We hear that one a lot don’t we? “Everything happens for a reason!” Indeed. I know I heard a few of you cringe as this may sound like nails on a black board for some. I do understand the irritation because these words have become conversation fillers that everyone turns to in awkward situations. Hence (I love using that word, makes me feel superior), this quite inspiring phrase has thereby been stripped of its original charm and beauty. Despite that, I do believe that things truly happen for a reason. We may not see those reasons right away or ever, but they are there. It all depends on our state of mind and general perception of things. Are you able to see through a mistake and still manage to fetch a solution? What can be learnt from a minor or large disaster? The Answer: a lot and on many levels.
Tea with the Optimist, the Pessimist and the Realist
William Arthur War once said that “the pessimist complains about the wind; the optimist expects it to change; the realist adjusts the sails" and somewhere in there, the opportunist drinks the half empty or half full glass of water. I disagree. Sure, the realist has both feet on the ground and will react more adaptively, probably avoiding a rougher path. However, I don’t like the way the optimist is depicted here (ok so I’m totally biased). Optimists aren’t necessarily blinded by their uplifting and positive outlook. They believe in the good and in the best of situations. They will get a learning experience from their loss and increase their knowledge and skills through it. So will the pessimists – though the ride will be more of a drag with them. It has also been demonstrated that optimistic individuals develop healthier relationships and enjoy better physical and mental health as well (Martinuzzi, 2006). Well obviously! If your dominant thoughts are continuously negative, why bother with anything at all? I view optimism as the foundation of internal drive. It's also more fun. How does this apply in the work force?
Think of successful leaders. Most succeed much better when demonstrating skills
stemming from an optimistic view point, which nurtures their drive to attain their objectives. They positively influence their followers and see much further than the bigger picture. They are the ones willing to take well calculated risks and are more open to change because of their optimistic outlook (Martinuzzi, 2006). Speaking of followers, an inspiring leader that I know well once said to me:
“The definition of good leadership is followership” -R. D.
That right there said it all. A great leader doesn't force others to come his or her way, they naturally want follow. They support the leader's views because he or she has earned their respect and thus, their trust. If you aren’t inspiring and willing to do the work WITH your followers, why should they be motivated? All that can be found in the way the leader, we, embrace change. The way we cope and the way we perceive. If all of these are tainted with pessimism…the story will end quickly.
Personally, I know I would not have achieved a quarter of my objectives if it wasn't for my positive outlook on life. Don't get me wrong, I am indeed human and do get down and still have some classic cases of insecurity like everyone else. Yet, generally speaking, I do believe in the good of a person by default, until proven wrong. I trust in life, sincerely. Perhaps that is why I am not afraid to think with my heart. Not only do I wear it on my sleeve, I throw it at people. Yes, I end up with a few bruises here and there as well as the occasional disappointment. But that hasn't stopped me yet. Why? Probably because I always believed the individuals were worth the effort at the time. Probably also because I always learnt something from each experience. No regrets. There goes my optimism again ;). One of my friends posted this quote on his Facebook wall recently, and I couldn't agree more as I find it to be optimism as its best:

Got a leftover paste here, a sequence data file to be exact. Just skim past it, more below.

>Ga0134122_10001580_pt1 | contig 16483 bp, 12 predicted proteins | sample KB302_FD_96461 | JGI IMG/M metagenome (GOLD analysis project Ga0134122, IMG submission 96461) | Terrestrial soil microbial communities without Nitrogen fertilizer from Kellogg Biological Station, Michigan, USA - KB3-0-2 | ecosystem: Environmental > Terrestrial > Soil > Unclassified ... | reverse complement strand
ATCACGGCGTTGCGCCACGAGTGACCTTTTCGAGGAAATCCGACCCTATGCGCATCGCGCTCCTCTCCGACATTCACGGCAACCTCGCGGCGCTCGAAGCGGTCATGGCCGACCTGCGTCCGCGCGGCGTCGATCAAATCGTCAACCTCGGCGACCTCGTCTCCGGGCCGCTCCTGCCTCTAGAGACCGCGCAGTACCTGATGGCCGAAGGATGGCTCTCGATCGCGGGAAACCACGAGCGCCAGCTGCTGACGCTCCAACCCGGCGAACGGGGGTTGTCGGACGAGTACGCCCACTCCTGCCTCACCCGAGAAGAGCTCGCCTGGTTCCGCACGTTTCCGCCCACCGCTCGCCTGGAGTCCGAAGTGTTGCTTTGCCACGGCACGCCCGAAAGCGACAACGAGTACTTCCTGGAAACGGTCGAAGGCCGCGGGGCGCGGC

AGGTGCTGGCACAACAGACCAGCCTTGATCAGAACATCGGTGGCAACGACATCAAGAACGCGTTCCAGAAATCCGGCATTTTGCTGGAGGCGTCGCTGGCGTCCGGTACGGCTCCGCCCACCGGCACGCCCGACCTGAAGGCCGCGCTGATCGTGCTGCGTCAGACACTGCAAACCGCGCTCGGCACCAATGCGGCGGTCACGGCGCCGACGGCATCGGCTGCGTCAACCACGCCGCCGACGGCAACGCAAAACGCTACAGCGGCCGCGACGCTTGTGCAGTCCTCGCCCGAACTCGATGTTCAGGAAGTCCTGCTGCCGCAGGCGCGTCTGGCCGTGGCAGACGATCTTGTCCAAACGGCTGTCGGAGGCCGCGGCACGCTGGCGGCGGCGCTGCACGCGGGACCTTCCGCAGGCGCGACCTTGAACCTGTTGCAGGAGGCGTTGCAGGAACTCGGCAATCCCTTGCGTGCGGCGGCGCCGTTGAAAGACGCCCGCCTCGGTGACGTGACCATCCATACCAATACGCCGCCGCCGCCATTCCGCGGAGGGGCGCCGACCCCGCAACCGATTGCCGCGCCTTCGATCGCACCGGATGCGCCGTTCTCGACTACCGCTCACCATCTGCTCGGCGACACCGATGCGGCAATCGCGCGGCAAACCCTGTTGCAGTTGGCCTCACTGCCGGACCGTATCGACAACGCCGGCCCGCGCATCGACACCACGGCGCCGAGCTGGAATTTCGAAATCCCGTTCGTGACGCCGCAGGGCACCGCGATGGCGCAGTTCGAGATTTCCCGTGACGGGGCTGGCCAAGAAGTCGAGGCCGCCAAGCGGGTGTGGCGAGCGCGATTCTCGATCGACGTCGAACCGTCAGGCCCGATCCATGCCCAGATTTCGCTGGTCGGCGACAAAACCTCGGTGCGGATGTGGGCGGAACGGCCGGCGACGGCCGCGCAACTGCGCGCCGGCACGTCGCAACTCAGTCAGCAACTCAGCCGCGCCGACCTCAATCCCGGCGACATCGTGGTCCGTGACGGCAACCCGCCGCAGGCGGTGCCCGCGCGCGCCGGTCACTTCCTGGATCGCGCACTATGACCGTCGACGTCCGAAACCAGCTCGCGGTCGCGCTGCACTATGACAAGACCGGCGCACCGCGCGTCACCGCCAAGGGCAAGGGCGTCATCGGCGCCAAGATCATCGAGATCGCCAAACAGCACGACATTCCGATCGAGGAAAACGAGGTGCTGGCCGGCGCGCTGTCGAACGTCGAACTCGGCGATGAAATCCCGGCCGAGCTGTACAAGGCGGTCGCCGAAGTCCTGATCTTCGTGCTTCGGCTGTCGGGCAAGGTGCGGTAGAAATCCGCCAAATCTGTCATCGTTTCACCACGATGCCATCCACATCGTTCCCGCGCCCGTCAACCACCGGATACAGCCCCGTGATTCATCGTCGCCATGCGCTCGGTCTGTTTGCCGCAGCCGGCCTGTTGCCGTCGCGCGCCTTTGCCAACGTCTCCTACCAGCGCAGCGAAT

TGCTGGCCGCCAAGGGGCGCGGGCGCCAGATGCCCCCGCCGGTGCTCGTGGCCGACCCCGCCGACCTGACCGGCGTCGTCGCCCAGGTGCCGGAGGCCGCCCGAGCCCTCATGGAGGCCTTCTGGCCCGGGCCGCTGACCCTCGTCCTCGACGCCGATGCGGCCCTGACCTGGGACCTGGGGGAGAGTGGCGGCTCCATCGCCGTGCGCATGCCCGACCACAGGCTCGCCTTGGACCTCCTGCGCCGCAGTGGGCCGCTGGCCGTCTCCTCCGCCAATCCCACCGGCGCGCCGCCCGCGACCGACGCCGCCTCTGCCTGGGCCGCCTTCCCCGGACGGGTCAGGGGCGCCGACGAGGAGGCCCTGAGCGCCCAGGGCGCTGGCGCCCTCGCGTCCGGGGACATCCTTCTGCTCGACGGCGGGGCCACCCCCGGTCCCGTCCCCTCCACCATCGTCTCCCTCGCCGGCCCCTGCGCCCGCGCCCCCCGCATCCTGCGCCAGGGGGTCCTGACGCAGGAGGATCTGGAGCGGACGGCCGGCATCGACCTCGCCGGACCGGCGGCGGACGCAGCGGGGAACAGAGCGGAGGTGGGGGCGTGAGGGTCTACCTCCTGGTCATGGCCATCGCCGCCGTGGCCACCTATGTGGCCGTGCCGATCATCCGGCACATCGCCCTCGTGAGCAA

"Life is not a journey to the grave with the intention of arriving safely in a pretty and well preserved body, but rather to skid in sideways, totally worn out while loudly proclaiming : "Wow! That was one hell of a ride!'" -Unknown
Eeyor or Tigger?
All this being said, we have to, at some point, identify which type of approach we generally tend to have. Are we optimistic while facing a challenge or rather pessimistic? Randy Pausch (yes, quoting him again because he’s that brilliant) says we either fall in the Eeyor or Tigger category, both characters are pals of the famous Winnie The Pooh loving teddy bear. Eeyor is the sad donkey, slow and more of the pessimistic kind while Tigger is energetic, jumpy and happy. I find there to be a positive correlation between being a Tigger AKA having optimism and believing in “everything happens for a reason”. I am unquestionably a Tigger to the core. Even when I make (what I think are) huge mistakes, they turn out to be funny moments I usually end up laughing at later. Moments that continuously make me learn something about myself and others one way or another. Moments that widen my comfort zone and keep me on my toes. There is always something positive that comes out of any situation, pessimists just don't see it (Pfff! and they call optimists blind!). While I do think we may be born either Eeyors or Tiggers, I also believe that with time, each of these behaviors can be learnt. I just hope more of us will chose to learn from Tigger.
And in the end, the optimist CAN adjust the sails as well, but on our boat? We do it with a wink and a smile and a half full glass of water (fromage!).
My name is Ivana. I love photography and meeting people. I hold a Master's in counselling psychology and work as a career consultant. Music is my fuel and an important source of energy in my life. I drive my vespa around the city and I love what I do! :) About this blog: me on my artistic soap box!
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